Peyton was returned unopposed for Middlesex in February 1679, and presented with instructions to work for measures to ease Protestant dissenters by a group of freeholders, to which he replied ‘he would do what service he could therein and in anything else, and called for a cup of sack and drank the King’s health to them’. Classed as ‘honest’ by Shaftesbury, he was a very active Member of the first Exclusion Parliament. He was appointed to 41 committees, including the committee of elections and privileges, made four recorded speeches, and twice acted as teller. In March he took the chair of the committee on the bill for Danby’s attainder, which he carried to the Lords. He was appointed to the committees to examine the disbandment accounts, to extend habeas corpus, to regulate parliamentary elections, to prevent drunkenness and swearing, and to secure the kingdom against the danger of Popery. He described Danby as defending himself ‘like a cunning gamester and dodger’, and accused Lauderdale of hindering the printing of Coleman’s letters in Scotland. He took the chair of the committee to draw up an address asking for the calling out of the militia in Middlesex, London, Westminster and Southwark during the trials of the Popish lords to prevent Papists from fomenting disorders. He was appointed to the committee to bring in the exclusion bill, moved the second reading on 21 May, and acted as teller. On 23 May he said that (Sir) Stephen Fox had receipts from the persons to whom secret service pensions had been paid, and he was one of the three Members sent by the House to collect Fox’s papers.5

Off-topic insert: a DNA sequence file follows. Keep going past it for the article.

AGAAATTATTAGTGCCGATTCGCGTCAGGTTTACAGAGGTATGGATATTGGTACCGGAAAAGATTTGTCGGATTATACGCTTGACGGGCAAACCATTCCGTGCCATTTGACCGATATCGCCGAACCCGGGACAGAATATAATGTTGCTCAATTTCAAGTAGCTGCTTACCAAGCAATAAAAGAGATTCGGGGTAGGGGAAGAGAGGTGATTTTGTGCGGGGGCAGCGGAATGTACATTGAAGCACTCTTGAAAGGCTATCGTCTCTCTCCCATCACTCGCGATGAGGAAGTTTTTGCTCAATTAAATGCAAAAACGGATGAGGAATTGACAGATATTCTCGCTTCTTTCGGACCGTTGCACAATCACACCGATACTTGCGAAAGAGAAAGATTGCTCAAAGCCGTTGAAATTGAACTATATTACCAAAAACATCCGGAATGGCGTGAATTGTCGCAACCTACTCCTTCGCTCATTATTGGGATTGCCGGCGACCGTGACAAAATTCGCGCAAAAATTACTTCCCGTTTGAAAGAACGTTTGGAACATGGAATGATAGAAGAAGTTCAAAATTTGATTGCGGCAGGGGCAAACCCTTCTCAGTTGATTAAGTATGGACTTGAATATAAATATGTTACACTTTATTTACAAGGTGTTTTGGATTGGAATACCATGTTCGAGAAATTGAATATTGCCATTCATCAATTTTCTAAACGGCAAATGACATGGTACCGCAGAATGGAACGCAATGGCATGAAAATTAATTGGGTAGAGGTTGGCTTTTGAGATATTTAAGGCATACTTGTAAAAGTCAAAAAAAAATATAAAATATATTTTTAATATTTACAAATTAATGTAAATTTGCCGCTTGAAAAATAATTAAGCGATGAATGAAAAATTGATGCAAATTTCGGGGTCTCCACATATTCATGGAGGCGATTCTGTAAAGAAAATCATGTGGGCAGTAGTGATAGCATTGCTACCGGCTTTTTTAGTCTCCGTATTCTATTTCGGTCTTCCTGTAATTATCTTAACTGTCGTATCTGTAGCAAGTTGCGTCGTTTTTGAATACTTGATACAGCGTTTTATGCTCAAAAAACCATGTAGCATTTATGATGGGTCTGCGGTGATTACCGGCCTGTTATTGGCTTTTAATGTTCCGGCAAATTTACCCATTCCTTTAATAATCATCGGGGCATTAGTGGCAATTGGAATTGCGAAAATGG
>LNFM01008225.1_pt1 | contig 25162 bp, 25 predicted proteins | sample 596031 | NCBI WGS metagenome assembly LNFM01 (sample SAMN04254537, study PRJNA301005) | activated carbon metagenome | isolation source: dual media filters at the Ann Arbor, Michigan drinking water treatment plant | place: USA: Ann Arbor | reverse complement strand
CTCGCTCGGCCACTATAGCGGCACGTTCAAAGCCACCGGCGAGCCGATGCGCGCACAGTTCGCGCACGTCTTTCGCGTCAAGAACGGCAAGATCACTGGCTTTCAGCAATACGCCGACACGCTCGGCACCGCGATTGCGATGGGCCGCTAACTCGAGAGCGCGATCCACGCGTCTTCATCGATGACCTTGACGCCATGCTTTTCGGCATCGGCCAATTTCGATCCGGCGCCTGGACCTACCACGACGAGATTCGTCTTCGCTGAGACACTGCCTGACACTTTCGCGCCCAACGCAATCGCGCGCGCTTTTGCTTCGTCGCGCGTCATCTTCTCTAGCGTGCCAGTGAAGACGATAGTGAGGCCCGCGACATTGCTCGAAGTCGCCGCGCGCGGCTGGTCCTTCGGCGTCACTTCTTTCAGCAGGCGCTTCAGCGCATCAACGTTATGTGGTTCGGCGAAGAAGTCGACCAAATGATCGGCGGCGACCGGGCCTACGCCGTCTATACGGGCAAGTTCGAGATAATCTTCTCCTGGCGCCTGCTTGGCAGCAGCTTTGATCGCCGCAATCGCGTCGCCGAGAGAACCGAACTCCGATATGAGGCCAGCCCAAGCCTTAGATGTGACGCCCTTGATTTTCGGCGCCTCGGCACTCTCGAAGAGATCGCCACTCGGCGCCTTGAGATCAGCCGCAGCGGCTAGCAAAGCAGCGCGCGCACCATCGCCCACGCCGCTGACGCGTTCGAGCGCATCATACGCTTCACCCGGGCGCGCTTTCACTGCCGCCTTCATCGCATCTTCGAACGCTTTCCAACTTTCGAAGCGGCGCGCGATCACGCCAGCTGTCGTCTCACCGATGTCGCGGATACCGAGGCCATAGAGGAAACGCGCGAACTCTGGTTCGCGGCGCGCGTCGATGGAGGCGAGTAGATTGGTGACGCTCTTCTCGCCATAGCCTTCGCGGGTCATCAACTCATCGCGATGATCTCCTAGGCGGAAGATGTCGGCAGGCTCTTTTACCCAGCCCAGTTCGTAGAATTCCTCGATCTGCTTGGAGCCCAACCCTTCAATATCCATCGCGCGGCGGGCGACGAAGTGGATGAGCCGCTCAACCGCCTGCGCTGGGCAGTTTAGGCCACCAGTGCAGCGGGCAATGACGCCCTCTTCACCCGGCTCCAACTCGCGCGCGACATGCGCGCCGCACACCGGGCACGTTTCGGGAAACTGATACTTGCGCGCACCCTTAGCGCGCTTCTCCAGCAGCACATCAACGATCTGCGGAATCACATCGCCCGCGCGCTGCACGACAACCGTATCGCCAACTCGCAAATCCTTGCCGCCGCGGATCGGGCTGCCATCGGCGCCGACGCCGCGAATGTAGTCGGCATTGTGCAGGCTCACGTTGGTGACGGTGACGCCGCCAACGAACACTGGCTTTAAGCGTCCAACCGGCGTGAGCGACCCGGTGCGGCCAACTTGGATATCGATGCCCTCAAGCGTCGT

On their way to the Middlesex election in the autumn Lord Grey of Warke and Peyton appear to have deliberately courted a clash with a regular unit of musketeers at Smithfield. At the poll he finished second to Sir William Roberts, but after the ‘Meal-Tub Plot’ in November it was revealed that he had sought a reconciliation with the Duke of York through Mrs Cellier, the Popish midwife, and the astrologer Gadbury, who told the Privy Council that Peyton had wanted the governorship of Portsmouth or the lieutenancy of the Tower as the price of coming over to the Court.